Pensacola mayor says Escambia and Santa Rosa counties should require masks to combat COVID-19
After issuing an emergency order on Friday that people at indoor business in the city limits should wear face masks, Pensacola Mayor Grover Robinson said Monday that Escambia and Santa Rosa counties should follow suit.
During his Monday morning press conference, Robinson said that he believed if the other local governments joined with similar masks ordinances to the city, the region could get back to the low level of COVID-19 that it was seeing at the beginning of June.
"I really hope Escambia and Santa Rosa (counties) would think about that," Robinson said. "If we could do that, in a way we could beat this thing back to where we were without really doing closures. We don't need to close. So again, I think that's the way we'd rather see happening."
Robinson issued an emergency order on Friday afternoon requiring face coverings to be worn by anyone inside a business in the city limits.
The cities of Milton and Gulf Breeze mayors also issued similar orders late Friday.
"We could have COVID back down to where it was in early June in three weeks if we wore masks," Robinson said.
The Florida Department of Health and the Centers for Disease Control and Prevention both recommends that people should wear mask when it's not possible to stay 6 feet away from others.
Masks in Pensacola:Mayor issues emergency order requiring masks at indoor businesses
Mask in Santa Rosa Co.:Milton, Gulf Breeze join Pensacola in ordering masks inside businesses
Robinson said that is why he issued the mask order requiring businesses to ensure their customers wear mask indoors, but he said without other local governments joining in, the policy won't be as effective.
"Even if Escambia County did one, that would also not totally be effective without Santa Rosa County doing one," Robinson said.
Escambia County District 4 Commissioner Robert Bender, who represents many zip codes that have seen an increase COVID-19 cases, said he didn't believe issuing a mask ordinance was the right move because it would be impossible to enforce.
"If people want to make an impact, then they should wear a mask," Bender said. "I've worn a mask when I've gone out in public, when I go the grocery store, when I'm going shopping, I wear a mask."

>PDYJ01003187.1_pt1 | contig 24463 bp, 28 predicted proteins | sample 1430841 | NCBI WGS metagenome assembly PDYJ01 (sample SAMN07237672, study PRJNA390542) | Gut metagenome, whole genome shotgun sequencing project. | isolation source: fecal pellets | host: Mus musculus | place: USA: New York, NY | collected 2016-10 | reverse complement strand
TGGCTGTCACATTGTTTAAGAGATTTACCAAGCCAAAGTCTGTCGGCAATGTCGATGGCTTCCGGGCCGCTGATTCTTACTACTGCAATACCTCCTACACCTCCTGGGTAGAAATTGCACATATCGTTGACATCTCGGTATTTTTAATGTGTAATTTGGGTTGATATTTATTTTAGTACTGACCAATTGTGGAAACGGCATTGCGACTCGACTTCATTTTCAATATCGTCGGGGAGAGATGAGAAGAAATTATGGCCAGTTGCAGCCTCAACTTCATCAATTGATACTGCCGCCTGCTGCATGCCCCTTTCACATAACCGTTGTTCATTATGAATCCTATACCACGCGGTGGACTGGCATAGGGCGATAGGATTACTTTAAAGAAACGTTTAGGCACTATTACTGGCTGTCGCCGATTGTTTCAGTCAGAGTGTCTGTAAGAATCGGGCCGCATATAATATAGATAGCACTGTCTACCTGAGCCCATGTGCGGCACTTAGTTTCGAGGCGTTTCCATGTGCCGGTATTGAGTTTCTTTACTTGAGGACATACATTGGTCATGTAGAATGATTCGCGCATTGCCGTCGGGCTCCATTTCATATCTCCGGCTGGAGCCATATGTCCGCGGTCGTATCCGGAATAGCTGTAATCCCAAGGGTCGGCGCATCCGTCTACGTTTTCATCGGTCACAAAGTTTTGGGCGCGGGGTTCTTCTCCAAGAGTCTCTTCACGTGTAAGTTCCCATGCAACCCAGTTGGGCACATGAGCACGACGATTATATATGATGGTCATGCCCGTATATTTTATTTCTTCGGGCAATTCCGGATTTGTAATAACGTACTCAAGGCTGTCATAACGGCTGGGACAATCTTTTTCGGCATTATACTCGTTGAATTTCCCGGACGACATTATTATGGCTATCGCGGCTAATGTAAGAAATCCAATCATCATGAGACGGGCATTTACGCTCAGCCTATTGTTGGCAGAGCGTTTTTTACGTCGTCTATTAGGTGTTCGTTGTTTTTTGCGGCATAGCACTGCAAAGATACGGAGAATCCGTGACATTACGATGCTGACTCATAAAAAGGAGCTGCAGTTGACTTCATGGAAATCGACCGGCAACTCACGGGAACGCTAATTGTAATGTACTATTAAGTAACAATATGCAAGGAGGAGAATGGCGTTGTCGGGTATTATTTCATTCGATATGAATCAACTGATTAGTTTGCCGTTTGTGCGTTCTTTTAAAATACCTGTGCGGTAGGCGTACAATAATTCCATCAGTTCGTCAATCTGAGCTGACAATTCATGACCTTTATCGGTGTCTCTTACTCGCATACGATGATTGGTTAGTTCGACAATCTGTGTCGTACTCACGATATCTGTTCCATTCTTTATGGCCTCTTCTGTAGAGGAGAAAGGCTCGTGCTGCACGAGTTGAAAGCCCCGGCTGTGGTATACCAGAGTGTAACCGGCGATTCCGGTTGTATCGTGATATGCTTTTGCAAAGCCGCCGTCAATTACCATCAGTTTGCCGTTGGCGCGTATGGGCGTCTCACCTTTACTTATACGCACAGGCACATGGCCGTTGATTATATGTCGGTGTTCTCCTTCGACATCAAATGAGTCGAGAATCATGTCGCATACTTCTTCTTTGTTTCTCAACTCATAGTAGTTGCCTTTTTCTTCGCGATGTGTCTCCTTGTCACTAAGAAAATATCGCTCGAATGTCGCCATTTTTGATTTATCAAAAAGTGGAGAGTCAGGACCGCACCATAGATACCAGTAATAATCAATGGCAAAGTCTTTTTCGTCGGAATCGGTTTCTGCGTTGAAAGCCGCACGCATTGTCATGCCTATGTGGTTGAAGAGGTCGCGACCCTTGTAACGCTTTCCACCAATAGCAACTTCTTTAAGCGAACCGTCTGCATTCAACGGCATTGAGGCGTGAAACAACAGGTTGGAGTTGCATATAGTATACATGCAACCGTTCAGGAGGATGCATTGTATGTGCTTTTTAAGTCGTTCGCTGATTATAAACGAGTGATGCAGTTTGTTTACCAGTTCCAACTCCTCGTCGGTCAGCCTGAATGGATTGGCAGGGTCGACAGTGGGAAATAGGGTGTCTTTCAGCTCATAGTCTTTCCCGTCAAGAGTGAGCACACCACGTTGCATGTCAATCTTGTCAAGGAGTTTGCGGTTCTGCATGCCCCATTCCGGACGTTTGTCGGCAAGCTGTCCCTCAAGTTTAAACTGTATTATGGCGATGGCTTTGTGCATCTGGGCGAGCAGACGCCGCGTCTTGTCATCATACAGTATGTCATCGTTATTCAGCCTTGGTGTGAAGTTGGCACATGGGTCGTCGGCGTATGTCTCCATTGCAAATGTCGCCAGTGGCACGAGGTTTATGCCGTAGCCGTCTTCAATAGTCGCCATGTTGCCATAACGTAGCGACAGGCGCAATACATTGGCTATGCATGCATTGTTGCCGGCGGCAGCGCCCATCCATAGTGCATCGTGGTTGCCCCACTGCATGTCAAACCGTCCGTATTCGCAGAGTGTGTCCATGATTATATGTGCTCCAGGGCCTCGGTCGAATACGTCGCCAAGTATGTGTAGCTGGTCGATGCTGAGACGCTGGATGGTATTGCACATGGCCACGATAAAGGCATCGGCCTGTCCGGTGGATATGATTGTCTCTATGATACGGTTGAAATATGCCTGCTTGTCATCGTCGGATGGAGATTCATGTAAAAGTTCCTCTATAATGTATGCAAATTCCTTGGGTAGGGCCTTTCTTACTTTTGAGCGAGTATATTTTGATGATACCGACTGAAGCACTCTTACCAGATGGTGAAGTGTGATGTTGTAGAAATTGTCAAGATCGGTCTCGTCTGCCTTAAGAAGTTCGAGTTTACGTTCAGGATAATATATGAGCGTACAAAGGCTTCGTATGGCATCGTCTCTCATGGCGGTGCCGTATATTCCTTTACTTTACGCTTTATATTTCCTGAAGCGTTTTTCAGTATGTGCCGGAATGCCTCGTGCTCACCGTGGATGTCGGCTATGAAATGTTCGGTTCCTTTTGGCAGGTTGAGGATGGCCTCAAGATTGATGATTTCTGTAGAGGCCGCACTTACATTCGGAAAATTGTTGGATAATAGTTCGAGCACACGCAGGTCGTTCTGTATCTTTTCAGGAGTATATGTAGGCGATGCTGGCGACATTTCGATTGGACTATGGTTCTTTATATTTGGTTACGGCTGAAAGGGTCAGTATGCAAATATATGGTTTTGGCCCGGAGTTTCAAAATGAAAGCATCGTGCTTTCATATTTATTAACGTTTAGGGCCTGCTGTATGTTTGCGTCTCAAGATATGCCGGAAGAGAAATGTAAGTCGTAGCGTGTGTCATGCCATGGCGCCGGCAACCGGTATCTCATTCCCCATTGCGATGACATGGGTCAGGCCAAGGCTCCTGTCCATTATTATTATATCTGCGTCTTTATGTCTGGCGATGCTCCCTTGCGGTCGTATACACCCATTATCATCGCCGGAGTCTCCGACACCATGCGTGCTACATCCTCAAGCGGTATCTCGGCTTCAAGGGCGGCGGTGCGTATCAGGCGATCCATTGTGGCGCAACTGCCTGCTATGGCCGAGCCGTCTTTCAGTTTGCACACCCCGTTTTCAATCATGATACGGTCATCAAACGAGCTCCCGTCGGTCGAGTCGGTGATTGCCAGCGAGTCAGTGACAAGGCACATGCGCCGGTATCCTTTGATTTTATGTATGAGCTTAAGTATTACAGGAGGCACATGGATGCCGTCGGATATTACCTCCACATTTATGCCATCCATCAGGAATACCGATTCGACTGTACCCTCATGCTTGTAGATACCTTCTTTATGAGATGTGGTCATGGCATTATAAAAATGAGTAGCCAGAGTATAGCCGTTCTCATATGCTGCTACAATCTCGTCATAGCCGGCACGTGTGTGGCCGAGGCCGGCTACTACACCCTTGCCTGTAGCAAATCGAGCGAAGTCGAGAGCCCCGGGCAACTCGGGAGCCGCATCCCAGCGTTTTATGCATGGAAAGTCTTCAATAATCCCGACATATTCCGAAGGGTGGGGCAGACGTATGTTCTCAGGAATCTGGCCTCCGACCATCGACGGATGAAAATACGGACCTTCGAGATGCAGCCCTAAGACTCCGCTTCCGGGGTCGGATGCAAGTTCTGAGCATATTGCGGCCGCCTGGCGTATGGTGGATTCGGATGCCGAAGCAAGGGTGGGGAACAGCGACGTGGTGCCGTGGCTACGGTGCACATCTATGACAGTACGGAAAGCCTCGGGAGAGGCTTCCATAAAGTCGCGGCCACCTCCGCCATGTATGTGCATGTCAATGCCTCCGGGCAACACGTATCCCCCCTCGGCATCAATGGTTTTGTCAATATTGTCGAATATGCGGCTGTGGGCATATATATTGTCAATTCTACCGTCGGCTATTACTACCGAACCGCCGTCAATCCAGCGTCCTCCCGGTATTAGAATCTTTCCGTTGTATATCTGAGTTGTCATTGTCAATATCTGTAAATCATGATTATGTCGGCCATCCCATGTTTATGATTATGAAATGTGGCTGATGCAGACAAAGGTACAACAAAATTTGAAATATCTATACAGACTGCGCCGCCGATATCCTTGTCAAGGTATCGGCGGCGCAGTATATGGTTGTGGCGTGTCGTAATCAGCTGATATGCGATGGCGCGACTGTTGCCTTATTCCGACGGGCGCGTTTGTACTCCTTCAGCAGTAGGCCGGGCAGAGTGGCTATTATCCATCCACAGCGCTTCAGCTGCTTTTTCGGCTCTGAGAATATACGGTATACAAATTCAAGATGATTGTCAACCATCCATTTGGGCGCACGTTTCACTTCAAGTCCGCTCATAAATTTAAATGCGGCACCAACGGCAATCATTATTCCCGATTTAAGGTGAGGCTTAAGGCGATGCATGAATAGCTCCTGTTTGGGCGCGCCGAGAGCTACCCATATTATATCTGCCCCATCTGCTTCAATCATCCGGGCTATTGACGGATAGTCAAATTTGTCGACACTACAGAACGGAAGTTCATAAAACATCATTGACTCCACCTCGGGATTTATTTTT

Bender said he thinks the right move is for the county to reinforce the personal responsibility idea with messaging from the county.
"I think that's going to go just as far, if not farther than requiring people to do it because you're going to have people that just want to push back just because they don't want to be told what to do.," Bender said.
City spokesperson Kaycee Lagarde said the city is relying on voluntary compliance with the mayor's order.
Violating an emergency order is a second-degree misdemeanor under Florida law.
"They mayor does not intend to enforce it that way, but we expect people to comply voluntarily," Lagarde said. "At this point, we are educating those who are found not in compliance."
The Pensacola City Council will be have a special meeting Tuesday to consider passing its own emergency mask ordinance that carries more specific penalties than the mayor's. Under the proposal from Council members Jewel Cannada-Wynn, Sherri Myers and Ann Hill, fines would start at $50 for the first violation and for each addition violation up to a fourth violation that carries an up to $500 fine and the potential of 60 days in jail.
Robinson said he knows there's a lot of "consternation" around being required to wear masks, and he's gotten a lot of emails both sides of the issue.
"I know many of you out there have said the facemask does nothing to help me if I wear it," Robinson said. "You are 100% correct. It's not for you, you are wearing it for everyone else."
The CDC's recommendation on wearing masks says they create a simple barrier to prevent respiratory droplets from traveling into the air and onto other people when the person wearing a mask coughs, sneezes or talks.
Robinson pointed to his own example when his adult son had COVID-19 earlier this year and stayed with Robinson while he recovered.
"He wore a mask whenever he was in our house and not in his room," Robinson said. "None of us got it. None of the three of us got it."
Health officials have said many of the people testing positive are asymptomatic, Robinson said, which makes masks even more important to protect people are vulnerable to severe health complications from coronavirus.
Robinson pointed to his experience at Publix where he noted all the employees are wearing masks to protect their customers.
"This gentleman behind one of the desks is wearing a mask, and he's protecting you," Robinson said. "What his mother wants to know, and his grandmother lives with him, why aren't you wearing a mask to protect them? It's a common courtesy."
Jim Little can be reached at email@example.com and 850-208-9827.